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I've only seen the word 'grauenkalt' in a line from the song, 'Dieses Leben,' by Juli.
The line is:

"Diese Nacht ist grauenkalt und schwer."

I looked up the verb 'grauen,' and it means both 'to dawn' (as in, 'a new day is dawning,' which doesn't really make sense in this context) and 'to dread,' which makes a little more sense and could mean 'the night is dreadfully cold,' which is what I'm assuming it means.
What I'm wondering is, is this a real word or something that was made up for the song? At first I thought it was a typo and someone forgot to hit the space bar between 'grauen' (meaning gray) and 'kalt,' but that would be 'grauekalt' (with no 'n' in the middle). And that would mean that the night is gray, which also makes no sense.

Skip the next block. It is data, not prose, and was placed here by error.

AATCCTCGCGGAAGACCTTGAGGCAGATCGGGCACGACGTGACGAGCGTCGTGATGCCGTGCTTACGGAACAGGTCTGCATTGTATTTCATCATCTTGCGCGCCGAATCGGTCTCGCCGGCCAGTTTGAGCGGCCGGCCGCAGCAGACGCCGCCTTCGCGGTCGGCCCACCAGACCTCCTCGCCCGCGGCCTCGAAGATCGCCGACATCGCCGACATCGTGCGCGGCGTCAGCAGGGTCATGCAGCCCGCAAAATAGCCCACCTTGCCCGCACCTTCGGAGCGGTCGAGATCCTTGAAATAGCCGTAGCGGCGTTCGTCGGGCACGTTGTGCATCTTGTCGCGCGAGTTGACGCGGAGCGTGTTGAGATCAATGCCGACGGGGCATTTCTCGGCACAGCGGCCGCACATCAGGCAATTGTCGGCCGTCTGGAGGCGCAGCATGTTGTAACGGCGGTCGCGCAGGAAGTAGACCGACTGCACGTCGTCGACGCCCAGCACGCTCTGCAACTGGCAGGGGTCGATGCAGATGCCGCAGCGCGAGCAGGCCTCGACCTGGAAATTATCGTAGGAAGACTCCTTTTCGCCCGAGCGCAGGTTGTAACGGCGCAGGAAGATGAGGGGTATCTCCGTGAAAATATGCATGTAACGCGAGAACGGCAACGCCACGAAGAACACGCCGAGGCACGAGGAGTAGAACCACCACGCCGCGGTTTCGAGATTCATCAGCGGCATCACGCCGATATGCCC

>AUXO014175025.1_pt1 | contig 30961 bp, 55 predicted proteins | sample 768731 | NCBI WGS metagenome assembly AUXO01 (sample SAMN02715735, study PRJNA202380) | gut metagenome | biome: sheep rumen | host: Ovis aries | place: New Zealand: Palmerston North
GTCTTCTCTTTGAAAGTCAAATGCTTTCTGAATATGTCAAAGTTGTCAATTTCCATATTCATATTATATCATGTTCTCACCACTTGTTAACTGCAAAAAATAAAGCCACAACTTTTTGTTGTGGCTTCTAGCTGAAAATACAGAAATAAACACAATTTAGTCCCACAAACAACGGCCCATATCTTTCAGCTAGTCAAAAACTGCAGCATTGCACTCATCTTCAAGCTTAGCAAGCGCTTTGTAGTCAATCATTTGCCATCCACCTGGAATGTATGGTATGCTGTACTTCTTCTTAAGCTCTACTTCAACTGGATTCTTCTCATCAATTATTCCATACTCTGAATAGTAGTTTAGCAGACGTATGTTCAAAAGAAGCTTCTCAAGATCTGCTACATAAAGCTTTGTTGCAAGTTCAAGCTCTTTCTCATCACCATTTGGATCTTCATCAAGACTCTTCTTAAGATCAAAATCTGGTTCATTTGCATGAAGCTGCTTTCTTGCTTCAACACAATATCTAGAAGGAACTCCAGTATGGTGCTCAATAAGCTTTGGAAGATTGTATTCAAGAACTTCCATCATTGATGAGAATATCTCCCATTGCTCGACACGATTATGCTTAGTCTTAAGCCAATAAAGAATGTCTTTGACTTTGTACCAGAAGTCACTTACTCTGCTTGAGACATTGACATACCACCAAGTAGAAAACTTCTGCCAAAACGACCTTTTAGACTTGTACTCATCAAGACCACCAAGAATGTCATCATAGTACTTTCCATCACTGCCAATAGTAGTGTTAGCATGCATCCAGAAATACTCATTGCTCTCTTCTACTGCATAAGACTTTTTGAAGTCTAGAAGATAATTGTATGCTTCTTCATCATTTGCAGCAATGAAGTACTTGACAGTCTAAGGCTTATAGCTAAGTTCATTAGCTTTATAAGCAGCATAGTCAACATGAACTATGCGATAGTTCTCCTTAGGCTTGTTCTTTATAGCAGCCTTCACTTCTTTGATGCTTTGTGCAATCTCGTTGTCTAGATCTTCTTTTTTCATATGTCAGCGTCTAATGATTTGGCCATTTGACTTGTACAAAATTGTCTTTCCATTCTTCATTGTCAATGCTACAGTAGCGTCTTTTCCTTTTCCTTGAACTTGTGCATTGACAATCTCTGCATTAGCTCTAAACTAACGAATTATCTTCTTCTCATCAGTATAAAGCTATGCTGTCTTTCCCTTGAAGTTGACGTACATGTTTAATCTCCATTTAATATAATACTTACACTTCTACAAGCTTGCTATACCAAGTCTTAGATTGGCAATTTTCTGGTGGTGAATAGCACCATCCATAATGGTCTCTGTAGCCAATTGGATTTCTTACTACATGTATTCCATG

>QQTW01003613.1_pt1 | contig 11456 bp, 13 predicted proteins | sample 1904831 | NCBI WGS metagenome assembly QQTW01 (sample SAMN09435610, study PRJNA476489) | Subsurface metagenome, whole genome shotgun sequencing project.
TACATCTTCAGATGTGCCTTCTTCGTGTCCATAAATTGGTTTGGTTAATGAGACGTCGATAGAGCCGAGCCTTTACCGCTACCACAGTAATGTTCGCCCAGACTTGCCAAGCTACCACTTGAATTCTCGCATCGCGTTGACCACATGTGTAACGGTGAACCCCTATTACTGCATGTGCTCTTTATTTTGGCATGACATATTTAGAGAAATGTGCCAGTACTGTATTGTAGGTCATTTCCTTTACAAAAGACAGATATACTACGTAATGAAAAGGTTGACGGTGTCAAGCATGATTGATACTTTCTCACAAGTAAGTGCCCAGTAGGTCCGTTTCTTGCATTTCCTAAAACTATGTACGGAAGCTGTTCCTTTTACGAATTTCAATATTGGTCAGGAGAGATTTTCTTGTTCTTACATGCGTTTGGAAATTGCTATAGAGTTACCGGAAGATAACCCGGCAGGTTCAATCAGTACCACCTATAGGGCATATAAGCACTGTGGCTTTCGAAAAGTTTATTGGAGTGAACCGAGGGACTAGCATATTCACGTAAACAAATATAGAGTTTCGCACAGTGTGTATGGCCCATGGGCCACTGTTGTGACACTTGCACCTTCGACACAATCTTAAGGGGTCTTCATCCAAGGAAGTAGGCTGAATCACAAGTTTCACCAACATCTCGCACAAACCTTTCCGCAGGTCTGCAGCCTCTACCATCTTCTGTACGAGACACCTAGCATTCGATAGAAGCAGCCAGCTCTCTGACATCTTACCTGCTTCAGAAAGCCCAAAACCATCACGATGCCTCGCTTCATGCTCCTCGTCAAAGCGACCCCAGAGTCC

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2 Answers

up vote 5 down vote accepted

I guess you have misunderstood this.

When you look at the lyrics:

it's grau und kalt, not grauenkalt

Diese Nacht ist grau und kalt und schwer

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Just to have mentioned it: most lyrics sites are not official or do a copy & paste from the same source. This may be how "grauenkalt" (1460 Google hits) came in. It would be nice to have someone look it up in the CD booklet. –  Takkat Jul 10 '13 at 14:14
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If it is really "grauenkalt", then your interpretation "dreadfully cold" is correct. You should note however that this word is not standard German, but belongs to the lyrical realms.

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